Russian prime minister declares 3rd Winter World Military Games openMilitary & Defense February 24, 22:33
Russia to veto UNSC resolution imposing sanctions on Syria — envoyRussian Politics & Diplomacy February 24, 22:29
Ukrainian MP Savchenko arrives in Donetsk republic to visit Ukrainian prisoners — agencyWorld February 24, 22:25
Russian Defense Ministry surprised over German MPs reaction to Reichstag miniature plansRussian Politics & Diplomacy February 24, 16:32
Iraq's PM orders airstrikes on IS positions in SyriaWorld February 24, 16:09
Nord Stream 2 financing model to be ready by year end - OMVBusiness & Economy February 24, 13:44
Churkin left bright mark in history of Russian diplomacy, Lavrov saysRussian Politics & Diplomacy February 24, 12:20
Cargo spacecraft docks ISS in automatic modeScience & Space February 24, 11:58
Belarus to present to European Commission report on NPP stress tests' results - ministryBusiness & Economy February 24, 11:36
WASHINGTON, January 19. /TASS/. The International Monetary Fund (IMF) downgraded its forecast for contraction of Russia’s GDP in 2016 to 1% from 0.6% expected earlier, according to the updated World Economic Outlook published by the organization on Tuesday.
In 2017, the Russian economy will resume growth, the IMF said, as the country’s GDP will rise by 1%.
"Russia, which continues to adjust to low oil prices and Western sanctions, is expected to remain in recession in 2016. Other economies of the Commonwealth of Independent States are caught in the slipstream of Russia’s recession and geopolitical tensions, and in some cases affected by domestic structural weaknesses and low oil prices; they are projected to expand only modestly in 2016 but gather speed in 2017," the IMF reported.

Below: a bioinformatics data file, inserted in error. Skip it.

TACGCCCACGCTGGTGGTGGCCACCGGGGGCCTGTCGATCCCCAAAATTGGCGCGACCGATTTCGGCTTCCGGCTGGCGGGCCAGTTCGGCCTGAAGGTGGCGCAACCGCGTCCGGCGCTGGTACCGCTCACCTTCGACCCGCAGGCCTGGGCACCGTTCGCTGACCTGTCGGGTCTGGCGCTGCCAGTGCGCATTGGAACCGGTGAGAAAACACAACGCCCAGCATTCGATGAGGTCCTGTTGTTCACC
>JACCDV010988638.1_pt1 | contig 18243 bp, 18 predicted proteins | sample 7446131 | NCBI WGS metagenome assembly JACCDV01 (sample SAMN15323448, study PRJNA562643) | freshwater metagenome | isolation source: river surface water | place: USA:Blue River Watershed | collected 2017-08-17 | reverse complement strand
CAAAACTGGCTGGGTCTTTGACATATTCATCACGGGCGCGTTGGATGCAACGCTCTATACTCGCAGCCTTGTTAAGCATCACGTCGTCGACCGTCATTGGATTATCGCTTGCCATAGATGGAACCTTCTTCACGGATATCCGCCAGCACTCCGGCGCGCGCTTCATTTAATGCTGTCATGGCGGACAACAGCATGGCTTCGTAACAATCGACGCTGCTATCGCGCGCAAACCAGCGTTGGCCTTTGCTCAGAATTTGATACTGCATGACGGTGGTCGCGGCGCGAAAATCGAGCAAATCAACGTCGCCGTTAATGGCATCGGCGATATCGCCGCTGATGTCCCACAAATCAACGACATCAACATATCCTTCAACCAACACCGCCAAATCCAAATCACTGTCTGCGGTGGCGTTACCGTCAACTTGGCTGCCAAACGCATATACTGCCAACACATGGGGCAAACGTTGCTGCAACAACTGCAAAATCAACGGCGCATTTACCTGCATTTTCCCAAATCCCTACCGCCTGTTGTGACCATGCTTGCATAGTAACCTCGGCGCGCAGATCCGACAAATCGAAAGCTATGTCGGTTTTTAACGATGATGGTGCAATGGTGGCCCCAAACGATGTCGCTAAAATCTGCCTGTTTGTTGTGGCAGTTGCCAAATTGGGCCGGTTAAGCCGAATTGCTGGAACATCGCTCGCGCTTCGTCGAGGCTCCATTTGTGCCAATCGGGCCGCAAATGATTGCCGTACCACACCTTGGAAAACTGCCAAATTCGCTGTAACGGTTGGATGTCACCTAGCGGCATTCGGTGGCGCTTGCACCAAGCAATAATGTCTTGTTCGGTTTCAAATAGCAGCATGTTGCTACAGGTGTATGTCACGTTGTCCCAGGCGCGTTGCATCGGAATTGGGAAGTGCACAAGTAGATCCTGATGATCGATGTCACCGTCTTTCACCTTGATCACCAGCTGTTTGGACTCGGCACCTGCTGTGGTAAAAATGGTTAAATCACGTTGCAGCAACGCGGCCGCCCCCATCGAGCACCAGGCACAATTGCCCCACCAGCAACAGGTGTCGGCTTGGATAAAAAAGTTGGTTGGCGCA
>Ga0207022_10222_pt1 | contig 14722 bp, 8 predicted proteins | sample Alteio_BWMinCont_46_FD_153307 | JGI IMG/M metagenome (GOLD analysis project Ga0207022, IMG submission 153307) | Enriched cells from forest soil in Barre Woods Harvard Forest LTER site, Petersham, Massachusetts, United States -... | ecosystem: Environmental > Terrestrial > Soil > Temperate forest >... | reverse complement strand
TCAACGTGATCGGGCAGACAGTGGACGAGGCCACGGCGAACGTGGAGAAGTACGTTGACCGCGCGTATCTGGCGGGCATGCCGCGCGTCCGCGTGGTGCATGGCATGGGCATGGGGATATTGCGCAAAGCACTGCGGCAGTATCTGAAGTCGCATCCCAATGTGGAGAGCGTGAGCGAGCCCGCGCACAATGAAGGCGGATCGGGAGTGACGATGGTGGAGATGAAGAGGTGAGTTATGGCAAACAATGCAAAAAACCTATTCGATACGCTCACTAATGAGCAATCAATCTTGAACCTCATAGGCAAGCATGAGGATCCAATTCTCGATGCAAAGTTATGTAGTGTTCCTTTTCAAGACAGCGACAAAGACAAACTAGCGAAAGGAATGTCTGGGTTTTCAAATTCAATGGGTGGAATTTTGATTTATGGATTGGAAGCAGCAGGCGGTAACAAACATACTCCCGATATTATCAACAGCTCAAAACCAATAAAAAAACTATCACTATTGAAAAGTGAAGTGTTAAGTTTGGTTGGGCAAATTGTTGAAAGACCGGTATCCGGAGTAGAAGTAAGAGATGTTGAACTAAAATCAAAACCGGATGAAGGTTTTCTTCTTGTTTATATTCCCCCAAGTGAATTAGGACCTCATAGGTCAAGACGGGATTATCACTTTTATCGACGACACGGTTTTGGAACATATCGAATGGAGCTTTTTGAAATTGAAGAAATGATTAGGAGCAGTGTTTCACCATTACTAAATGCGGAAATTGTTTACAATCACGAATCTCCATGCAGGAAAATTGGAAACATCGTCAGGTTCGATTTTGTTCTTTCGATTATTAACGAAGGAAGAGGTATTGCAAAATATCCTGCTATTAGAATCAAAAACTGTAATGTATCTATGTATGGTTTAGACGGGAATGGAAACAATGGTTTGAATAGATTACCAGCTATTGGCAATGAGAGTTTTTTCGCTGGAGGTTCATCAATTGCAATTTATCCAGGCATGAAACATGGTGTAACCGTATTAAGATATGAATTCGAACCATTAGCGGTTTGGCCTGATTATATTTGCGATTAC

Meanwhile, global growth has been downgraded by 0.2 percentage points to 3.4% for 2016, and by another 0.2 percentage points to 3.6% for 2017.
According to the IMF, "in advanced economies, a modest and uneven recovery is expected to continue, with a gradual further narrowing of output gaps."
"Risks to the global outlook remain tilted to the downside and relate to ongoing adjustments in the global economy: a generalized slowdown in emerging market economies, China’s rebalancing, lower commodity prices, and the gradual exit from extraordinarily accommodative monetary conditions in the United States. If these key challenges are not successfully managed, global growth could be derailed," the IMF reported.